Ugandan Parks Adopting Cashless Pay System
The Independent, based in Kampala, reports that a new electronic cashless system has been introduced in Uganda to enable visitors to Uganda’s national parks to be able to make payments centrally, through a carefully monitored and controlled system.
The payments are credited to the Wildlife Card, which visitors can then use as a cash debit card to pay park fees and related expenses for special park services or guide support.
The item is a plastic card about the size of a credit card, with an embedded microchip that is used by Uganda Wildlife Authority (UWA) to load the Gorilla tracking details and electronic cash payments for other tourism activities in the five National Parks of Lake Mburo, Bwindi Impenetrable, Queen Elizabeth, Kibale and Murchison Falls.
Most importantly, it also helps to collect key data, which transfers automatically to a central database to generate statistics and reports. It can also be used to buy branded UWA gift items, souvenirs, curios, park maps and guide books from UWA-managed shops.
It is hoped that the initiative would improve on the security of the tourists and tour operators, who will no longer need to carry large amounts of cash. Also, it will help to bolster the security of the gate clerks who have been keeping a lot of cash at the gates, which was prone to robbery and misappropriation. UWA therefore hopes that it will help reduce to leakage at fee collection and handling points, and help reduce leakage at revenue collection points.
Also, it is hoped that the details of tourists captured by the system would enhance customer service delivery and improve customer relationship management. The card was unveiled by United States Ambassador to Uganda Scott DeLisi at the occasion to commemorate 50th Anniversary of the Kidepo Valley National Park on Aug. 22.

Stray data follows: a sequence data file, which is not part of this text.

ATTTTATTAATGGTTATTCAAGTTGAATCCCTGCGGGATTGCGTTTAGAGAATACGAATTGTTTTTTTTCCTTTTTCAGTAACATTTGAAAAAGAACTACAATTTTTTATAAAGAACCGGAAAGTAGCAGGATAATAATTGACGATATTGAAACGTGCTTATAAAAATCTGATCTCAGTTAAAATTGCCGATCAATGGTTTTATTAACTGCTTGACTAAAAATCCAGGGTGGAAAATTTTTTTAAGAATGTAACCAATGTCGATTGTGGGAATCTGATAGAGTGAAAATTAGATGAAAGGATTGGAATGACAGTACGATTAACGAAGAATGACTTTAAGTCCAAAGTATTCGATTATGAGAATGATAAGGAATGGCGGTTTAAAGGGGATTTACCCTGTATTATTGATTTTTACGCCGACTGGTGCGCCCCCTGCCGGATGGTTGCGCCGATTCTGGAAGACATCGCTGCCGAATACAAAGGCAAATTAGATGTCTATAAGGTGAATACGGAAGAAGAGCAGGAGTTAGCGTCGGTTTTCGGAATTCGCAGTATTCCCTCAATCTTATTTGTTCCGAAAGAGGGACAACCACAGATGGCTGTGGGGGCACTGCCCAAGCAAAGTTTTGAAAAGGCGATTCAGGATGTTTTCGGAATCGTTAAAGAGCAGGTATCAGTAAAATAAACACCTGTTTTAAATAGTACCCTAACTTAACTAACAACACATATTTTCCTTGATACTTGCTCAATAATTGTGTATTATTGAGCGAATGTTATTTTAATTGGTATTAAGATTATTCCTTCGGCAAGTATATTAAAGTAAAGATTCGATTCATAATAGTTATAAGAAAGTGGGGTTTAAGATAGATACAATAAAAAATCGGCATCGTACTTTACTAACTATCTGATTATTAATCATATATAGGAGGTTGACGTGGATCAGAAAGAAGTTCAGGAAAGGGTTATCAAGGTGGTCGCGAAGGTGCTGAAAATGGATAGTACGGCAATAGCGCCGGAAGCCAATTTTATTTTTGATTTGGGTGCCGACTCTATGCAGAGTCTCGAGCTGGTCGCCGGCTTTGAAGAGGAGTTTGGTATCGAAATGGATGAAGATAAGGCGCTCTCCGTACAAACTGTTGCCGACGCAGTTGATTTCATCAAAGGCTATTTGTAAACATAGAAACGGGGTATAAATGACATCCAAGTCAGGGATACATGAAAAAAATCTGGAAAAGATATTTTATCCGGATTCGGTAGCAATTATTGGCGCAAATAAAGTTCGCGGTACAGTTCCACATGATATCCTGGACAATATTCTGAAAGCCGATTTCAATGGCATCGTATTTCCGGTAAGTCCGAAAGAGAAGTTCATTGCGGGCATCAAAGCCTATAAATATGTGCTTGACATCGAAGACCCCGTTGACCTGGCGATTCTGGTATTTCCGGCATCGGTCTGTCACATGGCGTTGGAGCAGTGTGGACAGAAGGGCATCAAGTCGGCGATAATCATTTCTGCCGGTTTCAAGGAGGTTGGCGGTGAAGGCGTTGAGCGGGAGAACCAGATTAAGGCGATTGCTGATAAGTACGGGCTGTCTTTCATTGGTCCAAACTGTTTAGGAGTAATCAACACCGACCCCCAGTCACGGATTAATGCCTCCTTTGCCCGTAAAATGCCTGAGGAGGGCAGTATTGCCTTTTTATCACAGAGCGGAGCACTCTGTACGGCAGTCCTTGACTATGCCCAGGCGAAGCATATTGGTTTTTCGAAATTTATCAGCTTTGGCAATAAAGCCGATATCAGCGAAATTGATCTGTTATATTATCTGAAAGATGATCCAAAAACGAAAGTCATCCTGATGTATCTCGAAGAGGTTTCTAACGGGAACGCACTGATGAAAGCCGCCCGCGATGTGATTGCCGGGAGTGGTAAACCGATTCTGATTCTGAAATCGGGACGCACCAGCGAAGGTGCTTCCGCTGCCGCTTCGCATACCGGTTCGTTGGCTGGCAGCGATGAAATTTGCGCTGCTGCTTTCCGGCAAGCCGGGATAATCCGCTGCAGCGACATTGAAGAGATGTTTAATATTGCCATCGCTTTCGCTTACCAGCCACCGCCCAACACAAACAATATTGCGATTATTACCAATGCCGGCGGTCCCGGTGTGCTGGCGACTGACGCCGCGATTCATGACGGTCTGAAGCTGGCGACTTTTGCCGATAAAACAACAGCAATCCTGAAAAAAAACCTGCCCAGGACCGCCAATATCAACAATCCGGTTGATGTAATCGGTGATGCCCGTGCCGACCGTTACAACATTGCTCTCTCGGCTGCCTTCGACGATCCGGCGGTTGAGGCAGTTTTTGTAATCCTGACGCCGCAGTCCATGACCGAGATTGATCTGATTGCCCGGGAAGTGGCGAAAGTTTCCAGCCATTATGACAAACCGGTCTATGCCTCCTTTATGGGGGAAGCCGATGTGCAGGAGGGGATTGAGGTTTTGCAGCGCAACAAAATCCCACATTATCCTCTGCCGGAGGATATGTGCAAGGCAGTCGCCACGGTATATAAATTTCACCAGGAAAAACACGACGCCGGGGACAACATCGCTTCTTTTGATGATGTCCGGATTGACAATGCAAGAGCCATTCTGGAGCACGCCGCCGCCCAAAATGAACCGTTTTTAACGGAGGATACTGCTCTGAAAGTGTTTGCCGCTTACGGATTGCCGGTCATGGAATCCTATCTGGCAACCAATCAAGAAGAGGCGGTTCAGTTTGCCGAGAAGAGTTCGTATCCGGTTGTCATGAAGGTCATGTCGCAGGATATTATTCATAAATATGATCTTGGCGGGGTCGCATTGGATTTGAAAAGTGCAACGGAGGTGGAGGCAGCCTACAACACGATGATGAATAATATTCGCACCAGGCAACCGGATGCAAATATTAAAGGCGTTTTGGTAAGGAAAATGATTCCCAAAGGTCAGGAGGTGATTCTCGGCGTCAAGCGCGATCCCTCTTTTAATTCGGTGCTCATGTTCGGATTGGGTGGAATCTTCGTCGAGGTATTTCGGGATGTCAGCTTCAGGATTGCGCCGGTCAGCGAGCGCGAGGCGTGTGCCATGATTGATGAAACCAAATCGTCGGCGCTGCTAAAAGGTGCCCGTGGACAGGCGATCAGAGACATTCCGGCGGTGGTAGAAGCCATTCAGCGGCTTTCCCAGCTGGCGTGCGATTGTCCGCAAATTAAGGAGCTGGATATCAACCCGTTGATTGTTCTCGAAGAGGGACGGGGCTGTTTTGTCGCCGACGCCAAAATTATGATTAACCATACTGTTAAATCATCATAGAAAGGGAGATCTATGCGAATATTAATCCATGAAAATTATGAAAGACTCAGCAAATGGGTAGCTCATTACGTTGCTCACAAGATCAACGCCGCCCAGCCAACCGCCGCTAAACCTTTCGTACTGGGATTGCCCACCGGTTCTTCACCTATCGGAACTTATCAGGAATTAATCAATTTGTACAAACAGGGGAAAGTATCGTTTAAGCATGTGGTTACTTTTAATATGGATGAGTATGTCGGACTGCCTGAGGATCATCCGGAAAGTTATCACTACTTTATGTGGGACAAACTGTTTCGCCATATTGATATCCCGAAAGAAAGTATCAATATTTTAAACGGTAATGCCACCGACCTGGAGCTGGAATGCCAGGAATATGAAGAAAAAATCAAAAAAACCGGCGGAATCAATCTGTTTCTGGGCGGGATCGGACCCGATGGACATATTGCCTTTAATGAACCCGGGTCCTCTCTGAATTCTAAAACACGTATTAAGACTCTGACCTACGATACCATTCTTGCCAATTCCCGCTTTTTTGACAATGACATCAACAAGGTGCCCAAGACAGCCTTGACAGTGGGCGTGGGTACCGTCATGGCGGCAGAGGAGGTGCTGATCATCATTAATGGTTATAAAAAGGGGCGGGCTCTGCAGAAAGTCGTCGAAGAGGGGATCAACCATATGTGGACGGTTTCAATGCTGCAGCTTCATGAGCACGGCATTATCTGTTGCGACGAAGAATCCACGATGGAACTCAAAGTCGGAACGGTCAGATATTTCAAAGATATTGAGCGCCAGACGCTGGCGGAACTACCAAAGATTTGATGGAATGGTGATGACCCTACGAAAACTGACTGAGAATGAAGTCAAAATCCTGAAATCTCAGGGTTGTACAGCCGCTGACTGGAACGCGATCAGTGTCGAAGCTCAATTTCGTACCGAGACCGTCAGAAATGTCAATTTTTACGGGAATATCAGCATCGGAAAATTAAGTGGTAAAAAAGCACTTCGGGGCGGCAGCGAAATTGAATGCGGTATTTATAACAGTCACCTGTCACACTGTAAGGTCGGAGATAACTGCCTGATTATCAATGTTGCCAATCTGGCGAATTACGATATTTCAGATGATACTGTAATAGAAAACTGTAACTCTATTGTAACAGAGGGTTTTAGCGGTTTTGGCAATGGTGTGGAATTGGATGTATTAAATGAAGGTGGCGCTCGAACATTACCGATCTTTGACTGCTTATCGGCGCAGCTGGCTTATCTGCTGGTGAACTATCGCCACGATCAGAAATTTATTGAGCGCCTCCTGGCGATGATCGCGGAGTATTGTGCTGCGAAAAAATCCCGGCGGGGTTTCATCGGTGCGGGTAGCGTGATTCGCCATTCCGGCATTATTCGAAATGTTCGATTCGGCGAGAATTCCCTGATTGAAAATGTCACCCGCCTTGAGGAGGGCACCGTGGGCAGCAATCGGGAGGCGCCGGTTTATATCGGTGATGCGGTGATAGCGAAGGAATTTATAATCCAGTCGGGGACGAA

The cashless payment system has already proven successful in several other East Africa countries. The idea is that the system will improve the revenue management capability and ultimately increase the availability of funds to support biodiversity conservation in Uganda.
However, some tour operators said they are keeping their fingers crossed about the effectiveness of the card system. Rashid Kiyemba, the managing director of Brovad Tours and Travel Uganda, said, “We don’t know because we haven’t tried it yet, we just hope that it is practical,” he said.
Corne Schalkwyk, the general manager Premier Safaris, was however a little pessimistic saying a similar card system has failed to work in Kenya and has now been withdrawn after numerous complaints.
“Even if UWA has learned from the mistakes in Kenya and is planning to implement an improved system where you can load at the gate, the system will only be as good as the connection, software and its IT assistance,” she said.